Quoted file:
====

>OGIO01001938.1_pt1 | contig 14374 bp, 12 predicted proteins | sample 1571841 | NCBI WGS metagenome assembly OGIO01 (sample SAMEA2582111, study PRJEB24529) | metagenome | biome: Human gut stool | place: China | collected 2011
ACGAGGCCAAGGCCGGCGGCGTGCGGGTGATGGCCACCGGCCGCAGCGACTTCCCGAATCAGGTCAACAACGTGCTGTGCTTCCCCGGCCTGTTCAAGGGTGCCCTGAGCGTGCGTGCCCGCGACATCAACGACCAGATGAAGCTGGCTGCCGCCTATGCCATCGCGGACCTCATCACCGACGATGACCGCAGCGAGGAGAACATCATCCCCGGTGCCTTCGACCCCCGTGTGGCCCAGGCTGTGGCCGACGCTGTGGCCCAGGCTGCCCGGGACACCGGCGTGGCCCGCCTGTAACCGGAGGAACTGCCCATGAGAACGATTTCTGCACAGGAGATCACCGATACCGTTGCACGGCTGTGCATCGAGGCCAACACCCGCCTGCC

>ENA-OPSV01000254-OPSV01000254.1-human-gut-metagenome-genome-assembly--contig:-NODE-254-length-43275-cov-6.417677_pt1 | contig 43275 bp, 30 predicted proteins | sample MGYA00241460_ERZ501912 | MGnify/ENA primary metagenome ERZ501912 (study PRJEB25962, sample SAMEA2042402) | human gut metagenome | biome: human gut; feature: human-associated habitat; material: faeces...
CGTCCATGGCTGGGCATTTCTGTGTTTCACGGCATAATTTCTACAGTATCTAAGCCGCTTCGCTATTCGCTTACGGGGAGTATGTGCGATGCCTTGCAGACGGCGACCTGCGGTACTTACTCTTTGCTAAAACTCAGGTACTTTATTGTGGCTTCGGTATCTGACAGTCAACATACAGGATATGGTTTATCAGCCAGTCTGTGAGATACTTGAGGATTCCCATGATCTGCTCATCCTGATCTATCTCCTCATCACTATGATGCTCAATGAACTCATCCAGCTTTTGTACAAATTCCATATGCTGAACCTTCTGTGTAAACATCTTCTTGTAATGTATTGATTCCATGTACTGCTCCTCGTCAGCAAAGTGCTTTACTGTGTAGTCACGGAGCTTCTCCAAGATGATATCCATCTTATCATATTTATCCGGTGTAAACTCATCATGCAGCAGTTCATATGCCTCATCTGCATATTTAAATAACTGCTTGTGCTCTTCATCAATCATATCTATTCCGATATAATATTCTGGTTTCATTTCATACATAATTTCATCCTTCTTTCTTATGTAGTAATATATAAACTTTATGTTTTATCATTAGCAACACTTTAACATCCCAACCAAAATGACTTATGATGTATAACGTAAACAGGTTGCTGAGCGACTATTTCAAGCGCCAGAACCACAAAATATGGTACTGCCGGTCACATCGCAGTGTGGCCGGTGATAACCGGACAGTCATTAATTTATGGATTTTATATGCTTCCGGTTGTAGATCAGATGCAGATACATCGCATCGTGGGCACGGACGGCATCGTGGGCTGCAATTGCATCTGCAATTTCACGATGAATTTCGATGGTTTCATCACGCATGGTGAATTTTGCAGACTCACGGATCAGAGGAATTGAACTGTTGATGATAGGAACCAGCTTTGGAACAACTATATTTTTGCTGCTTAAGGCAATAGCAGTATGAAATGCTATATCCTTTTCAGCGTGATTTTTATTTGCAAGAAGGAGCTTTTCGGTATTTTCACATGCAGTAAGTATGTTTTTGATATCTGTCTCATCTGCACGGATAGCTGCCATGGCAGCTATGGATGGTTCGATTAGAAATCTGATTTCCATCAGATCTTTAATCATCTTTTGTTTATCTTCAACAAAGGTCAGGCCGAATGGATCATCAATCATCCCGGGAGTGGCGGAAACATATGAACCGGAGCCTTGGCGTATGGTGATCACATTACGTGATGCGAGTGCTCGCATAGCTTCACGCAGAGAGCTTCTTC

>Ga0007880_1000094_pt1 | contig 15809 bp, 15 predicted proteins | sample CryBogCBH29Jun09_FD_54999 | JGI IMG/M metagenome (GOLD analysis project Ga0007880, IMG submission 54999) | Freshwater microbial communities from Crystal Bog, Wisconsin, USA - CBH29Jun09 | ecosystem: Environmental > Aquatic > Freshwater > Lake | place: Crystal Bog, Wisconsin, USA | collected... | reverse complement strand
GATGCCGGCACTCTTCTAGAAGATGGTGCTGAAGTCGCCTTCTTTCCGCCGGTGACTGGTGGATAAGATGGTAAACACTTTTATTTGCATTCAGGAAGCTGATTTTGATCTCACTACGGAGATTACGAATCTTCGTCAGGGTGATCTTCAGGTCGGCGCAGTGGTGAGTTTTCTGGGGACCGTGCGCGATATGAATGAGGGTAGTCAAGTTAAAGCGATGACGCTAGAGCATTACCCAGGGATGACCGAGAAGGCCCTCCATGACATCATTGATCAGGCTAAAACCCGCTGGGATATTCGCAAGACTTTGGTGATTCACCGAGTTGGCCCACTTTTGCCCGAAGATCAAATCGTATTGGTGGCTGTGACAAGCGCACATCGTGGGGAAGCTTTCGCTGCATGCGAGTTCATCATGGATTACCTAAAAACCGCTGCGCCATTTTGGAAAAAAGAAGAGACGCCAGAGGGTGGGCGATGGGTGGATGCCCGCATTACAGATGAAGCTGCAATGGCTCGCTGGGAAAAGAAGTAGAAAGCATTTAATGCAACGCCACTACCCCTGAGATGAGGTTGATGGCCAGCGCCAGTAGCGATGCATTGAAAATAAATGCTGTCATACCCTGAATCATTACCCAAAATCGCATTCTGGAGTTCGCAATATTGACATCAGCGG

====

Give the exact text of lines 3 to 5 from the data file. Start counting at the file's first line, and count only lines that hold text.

>ENA-OPSV01000254-OPSV01000254.1-human-gut-metagenome-genome-assembly--contig:-NODE-254-length-43275-cov-6.417677_pt1 | contig 43275 bp, 30 predicted proteins | sample MGYA00241460_ERZ501912 | MGnify/ENA primary metagenome ERZ501912 (study PRJEB25962, sample SAMEA2042402) | human gut metagenome | biome: human gut; feature: human-associated habitat; material: faeces...
CGTCCATGGCTGGGCATTTCTGTGTTTCACGGCATAATTTCTACAGTATCTAAGCCGCTTCGCTATTCGCTTACGGGGAGTATGTGCGATGCCTTGCAGACGGCGACCTGCGGTACTTACTCTTTGCTAAAACTCAGGTACTTTATTGTGGCTTCGGTATCTGACAGTCAACATACAGGATATGGTTTATCAGCCAGTCTGTGAGATACTTGAGGATTCCCATGATCTGCTCATCCTGATCTATCTCCTCATCACTATGATGCTCAATGAACTCATCCAGCTTTTGTACAAATTCCATATGCTGAACCTTCTGTGTAAACATCTTCTTGTAATGTATTGATTCCATGTACTGCTCCTCGTCAGCAAAGTGCTTTACTGTGTAGTCACGGAGCTTCTCCAAGATGATATCCATCTTATCATATTTATCCGGTGTAAACTCATCATGCAGCAGTTCATATGCCTCATCTGCATATTTAAATAACTGCTTGTGCTCTTCATCAATCATATCTATTCCGATATAATATTCTGGTTTCATTTCATACATAATTTCATCCTTCTTTCTTATGTAGTAATATATAAACTTTATGTTTTATCATTAGCAACACTTTAACATCCCAACCAAAATGACTTATGATGTATAACGTAAACAGGTTGCTGAGCGACTATTTCAAGCGCCAGAACCACAAAATATGGTACTGCCGGTCACATCGCAGTGTGGCCGGTGATAACCGGACAGTCATTAATTTATGGATTTTATATGCTTCCGGTTGTAGATCAGATGCAGATACATCGCATCGTGGGCACGGACGGCATCGTGGGCTGCAATTGCATCTGCAATTTCACGATGAATTTCGATGGTTTCATCACGCATGGTGAATTTTGCAGACTCACGGATCAGAGGAATTGAACTGTTGATGATAGGAACCAGCTTTGGAACAACTATATTTTTGCTGCTTAAGGCAATAGCAGTATGAAATGCTATATCCTTTTCAGCGTGATTTTTATTTGCAAGAAGGAGCTTTTCGGTATTTTCACATGCAGTAAGTATGTTTTTGATATCTGTCTCATCTGCACGGATAGCTGCCATGGCAGCTATGGATGGTTCGATTAGAAATCTGATTTCCATCAGATCTTTAATCATCTTTTGTTTATCTTCAACAAAGGTCAGGCCGAATGGATCATCAATCATCCCGGGAGTGGCGGAAACATATGAACCGGAGCCTTGGCGTATGGTGATCACATTACGTGATGCGAGTGCTCGCATAGCTTCACGCAGAGAGCTTCTTC

>Ga0007880_1000094_pt1 | contig 15809 bp, 15 predicted proteins | sample CryBogCBH29Jun09_FD_54999 | JGI IMG/M metagenome (GOLD analysis project Ga0007880, IMG submission 54999) | Freshwater microbial communities from Crystal Bog, Wisconsin, USA - CBH29Jun09 | ecosystem: Environmental > Aquatic > Freshwater > Lake | place: Crystal Bog, Wisconsin, USA | collected... | reverse complement strand